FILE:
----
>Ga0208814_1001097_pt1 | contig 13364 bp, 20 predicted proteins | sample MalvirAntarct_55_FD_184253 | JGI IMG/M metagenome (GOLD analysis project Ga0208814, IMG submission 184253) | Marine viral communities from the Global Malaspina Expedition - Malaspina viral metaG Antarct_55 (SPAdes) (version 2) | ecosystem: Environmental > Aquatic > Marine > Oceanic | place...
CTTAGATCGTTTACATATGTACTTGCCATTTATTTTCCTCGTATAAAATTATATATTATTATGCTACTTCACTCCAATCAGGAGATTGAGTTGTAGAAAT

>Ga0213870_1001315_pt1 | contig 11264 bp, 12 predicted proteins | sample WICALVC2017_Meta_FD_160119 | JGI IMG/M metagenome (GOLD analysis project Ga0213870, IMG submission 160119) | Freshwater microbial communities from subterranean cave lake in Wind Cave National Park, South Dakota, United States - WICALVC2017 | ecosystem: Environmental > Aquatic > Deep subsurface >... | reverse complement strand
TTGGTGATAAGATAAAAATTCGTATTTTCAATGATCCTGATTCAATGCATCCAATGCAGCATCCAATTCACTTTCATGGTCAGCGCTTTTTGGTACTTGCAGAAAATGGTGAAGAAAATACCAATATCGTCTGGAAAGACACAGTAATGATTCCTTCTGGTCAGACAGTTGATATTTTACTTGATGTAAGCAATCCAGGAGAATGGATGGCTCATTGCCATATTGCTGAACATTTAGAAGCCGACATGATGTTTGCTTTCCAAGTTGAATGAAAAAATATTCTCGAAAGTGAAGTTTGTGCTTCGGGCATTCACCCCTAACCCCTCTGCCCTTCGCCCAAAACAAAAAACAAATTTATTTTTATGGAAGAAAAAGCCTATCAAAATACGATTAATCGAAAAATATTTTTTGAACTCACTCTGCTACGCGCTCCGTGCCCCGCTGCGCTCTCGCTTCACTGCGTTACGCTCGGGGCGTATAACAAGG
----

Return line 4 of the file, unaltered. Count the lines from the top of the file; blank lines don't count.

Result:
TTGGTGATAAGATAAAAATTCGTATTTTCAATGATCCTGATTCAATGCATCCAATGCAGCATCCAATTCACTTTCATGGTCAGCGCTTTTTGGTACTTGCAGAAAATGGTGAAGAAAATACCAATATCGTCTGGAAAGACACAGTAATGATTCCTTCTGGTCAGACAGTTGATATTTTACTTGATGTAAGCAATCCAGGAGAATGGATGGCTCATTGCCATATTGCTGAACATTTAGAAGCCGACATGATGTTTGCTTTCCAAGTTGAATGAAAAAATATTCTCGAAAGTGAAGTTTGTGCTTCGGGCATTCACCCCTAACCCCTCTGCCCTTCGCCCAAAACAAAAAACAAATTTATTTTTATGGAAGAAAAAGCCTATCAAAATACGATTAATCGAAAAATATTTTTTGAACTCACTCTGCTACGCGCTCCGTGCCCCGCTGCGCTCTCGCTTCACTGCGTTACGCTCGGGGCGTATAACAAGG